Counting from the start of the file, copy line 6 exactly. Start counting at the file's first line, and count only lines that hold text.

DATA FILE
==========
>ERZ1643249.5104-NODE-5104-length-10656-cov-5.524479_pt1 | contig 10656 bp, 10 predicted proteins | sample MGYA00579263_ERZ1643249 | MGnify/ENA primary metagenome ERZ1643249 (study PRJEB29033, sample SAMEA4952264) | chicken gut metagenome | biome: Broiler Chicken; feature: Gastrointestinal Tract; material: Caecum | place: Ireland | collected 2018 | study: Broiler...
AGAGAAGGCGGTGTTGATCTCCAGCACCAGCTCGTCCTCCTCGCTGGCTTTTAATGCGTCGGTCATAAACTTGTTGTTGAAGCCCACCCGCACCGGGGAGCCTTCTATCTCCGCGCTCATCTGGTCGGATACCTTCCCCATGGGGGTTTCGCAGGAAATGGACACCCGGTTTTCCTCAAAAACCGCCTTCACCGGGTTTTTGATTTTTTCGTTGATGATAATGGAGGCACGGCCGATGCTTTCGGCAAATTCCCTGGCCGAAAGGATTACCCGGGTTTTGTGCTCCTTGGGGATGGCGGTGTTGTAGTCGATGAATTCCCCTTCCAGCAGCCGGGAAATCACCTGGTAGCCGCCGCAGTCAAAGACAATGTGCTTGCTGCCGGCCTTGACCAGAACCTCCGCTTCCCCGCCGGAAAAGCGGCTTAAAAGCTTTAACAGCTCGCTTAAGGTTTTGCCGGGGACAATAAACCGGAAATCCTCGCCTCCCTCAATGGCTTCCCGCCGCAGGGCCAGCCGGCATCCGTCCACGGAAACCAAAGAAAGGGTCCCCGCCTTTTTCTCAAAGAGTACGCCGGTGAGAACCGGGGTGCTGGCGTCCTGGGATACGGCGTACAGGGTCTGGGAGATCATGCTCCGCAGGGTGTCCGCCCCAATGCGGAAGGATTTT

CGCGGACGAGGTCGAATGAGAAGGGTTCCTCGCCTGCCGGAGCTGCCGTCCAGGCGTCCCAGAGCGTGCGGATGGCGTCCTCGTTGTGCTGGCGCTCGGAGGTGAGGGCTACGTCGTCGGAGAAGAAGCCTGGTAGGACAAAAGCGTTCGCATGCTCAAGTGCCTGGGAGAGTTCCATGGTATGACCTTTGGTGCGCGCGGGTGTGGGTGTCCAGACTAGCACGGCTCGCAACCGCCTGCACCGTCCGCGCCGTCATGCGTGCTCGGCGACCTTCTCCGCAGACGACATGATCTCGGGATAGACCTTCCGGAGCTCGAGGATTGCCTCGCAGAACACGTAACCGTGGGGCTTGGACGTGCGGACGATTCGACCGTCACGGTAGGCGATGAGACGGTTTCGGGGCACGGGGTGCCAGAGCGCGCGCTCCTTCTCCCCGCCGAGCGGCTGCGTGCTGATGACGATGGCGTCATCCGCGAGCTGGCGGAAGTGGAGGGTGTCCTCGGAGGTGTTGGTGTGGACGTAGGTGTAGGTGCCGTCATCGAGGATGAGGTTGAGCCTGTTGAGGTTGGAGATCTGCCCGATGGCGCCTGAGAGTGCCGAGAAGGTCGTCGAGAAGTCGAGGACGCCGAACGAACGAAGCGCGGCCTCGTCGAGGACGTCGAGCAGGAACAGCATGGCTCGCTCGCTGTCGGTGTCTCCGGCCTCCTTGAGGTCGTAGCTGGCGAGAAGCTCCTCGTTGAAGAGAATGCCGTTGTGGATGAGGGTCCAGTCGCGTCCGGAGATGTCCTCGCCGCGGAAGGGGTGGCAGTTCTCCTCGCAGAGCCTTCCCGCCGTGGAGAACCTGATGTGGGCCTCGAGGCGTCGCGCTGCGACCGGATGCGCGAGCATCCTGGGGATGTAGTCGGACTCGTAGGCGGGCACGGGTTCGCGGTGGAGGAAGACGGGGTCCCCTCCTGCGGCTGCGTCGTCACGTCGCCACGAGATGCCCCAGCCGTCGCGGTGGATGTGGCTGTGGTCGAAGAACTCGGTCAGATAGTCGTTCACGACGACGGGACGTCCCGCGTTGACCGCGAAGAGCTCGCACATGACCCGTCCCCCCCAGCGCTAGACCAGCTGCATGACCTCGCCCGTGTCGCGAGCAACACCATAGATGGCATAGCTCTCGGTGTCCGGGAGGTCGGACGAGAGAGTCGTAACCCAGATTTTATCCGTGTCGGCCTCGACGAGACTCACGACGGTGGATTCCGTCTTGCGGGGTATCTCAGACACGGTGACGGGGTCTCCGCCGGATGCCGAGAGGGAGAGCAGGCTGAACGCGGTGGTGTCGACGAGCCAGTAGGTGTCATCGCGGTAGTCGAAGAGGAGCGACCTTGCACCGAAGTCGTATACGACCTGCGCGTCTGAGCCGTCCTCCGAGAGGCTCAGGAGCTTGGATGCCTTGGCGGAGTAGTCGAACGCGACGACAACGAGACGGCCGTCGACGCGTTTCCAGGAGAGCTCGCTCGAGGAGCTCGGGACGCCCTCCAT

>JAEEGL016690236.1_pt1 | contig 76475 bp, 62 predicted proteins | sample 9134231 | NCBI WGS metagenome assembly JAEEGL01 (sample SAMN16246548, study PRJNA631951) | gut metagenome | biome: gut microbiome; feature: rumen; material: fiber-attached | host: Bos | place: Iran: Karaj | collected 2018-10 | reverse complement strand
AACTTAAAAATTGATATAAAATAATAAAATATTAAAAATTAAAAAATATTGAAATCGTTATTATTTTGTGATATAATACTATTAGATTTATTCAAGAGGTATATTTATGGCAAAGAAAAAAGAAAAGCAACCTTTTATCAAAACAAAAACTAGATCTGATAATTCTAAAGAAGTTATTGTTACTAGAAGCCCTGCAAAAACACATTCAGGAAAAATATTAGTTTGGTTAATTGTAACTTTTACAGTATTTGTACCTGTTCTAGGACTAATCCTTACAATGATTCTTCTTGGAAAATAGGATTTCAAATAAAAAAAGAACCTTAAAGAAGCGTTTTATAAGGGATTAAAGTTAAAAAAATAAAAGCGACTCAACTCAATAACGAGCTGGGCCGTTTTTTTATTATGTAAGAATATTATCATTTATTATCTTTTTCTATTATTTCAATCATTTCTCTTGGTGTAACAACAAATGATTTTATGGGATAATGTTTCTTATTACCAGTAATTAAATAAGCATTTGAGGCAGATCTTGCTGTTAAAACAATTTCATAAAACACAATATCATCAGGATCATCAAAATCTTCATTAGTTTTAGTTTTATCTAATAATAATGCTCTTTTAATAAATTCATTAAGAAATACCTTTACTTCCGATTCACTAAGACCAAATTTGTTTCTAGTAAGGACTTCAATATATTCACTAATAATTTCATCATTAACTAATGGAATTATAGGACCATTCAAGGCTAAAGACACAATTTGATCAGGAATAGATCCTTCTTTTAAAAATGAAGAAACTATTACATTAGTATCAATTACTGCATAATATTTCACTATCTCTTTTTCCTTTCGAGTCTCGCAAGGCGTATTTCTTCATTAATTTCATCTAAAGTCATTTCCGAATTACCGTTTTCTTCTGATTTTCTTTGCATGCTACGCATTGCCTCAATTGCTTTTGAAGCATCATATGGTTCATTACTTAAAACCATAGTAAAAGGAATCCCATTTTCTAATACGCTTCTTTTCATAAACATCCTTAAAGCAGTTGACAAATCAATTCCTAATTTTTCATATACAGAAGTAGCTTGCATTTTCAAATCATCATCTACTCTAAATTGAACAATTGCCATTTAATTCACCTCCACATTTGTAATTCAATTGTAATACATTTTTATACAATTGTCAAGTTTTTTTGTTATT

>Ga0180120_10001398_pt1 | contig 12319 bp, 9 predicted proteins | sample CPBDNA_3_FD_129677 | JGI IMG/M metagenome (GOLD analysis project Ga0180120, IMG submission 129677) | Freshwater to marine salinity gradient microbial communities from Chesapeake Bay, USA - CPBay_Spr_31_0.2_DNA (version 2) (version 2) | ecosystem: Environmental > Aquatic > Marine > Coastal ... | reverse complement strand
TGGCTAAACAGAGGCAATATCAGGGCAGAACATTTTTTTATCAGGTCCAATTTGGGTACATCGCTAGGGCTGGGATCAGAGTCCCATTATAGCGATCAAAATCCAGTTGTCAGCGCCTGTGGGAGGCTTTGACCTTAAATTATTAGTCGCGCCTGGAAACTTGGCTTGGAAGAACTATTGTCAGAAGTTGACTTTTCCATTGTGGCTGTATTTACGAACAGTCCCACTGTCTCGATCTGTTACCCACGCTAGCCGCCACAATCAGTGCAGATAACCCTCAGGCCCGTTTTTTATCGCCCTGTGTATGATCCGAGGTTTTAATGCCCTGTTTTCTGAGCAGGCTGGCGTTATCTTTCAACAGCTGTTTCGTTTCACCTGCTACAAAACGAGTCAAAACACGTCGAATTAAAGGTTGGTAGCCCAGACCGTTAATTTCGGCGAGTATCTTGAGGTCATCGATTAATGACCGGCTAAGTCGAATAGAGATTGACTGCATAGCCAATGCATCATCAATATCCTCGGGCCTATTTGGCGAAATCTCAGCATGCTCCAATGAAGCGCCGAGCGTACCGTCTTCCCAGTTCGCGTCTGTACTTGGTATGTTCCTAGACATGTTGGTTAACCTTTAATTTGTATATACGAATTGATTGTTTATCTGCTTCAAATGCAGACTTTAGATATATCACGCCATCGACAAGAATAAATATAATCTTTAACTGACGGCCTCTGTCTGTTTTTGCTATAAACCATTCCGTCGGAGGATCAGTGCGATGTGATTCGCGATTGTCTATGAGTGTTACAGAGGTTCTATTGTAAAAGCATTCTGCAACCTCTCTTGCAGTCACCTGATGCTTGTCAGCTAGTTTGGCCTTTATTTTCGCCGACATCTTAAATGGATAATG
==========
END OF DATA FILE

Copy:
>Ga0180120_10001398_pt1 | contig 12319 bp, 9 predicted proteins | sample CPBDNA_3_FD_129677 | JGI IMG/M metagenome (GOLD analysis project Ga0180120, IMG submission 129677) | Freshwater to marine salinity gradient microbial communities from Chesapeake Bay, USA - CPBay_Spr_31_0.2_DNA (version 2) (version 2) | ecosystem: Environmental > Aquatic > Marine > Coastal ... | reverse complement strand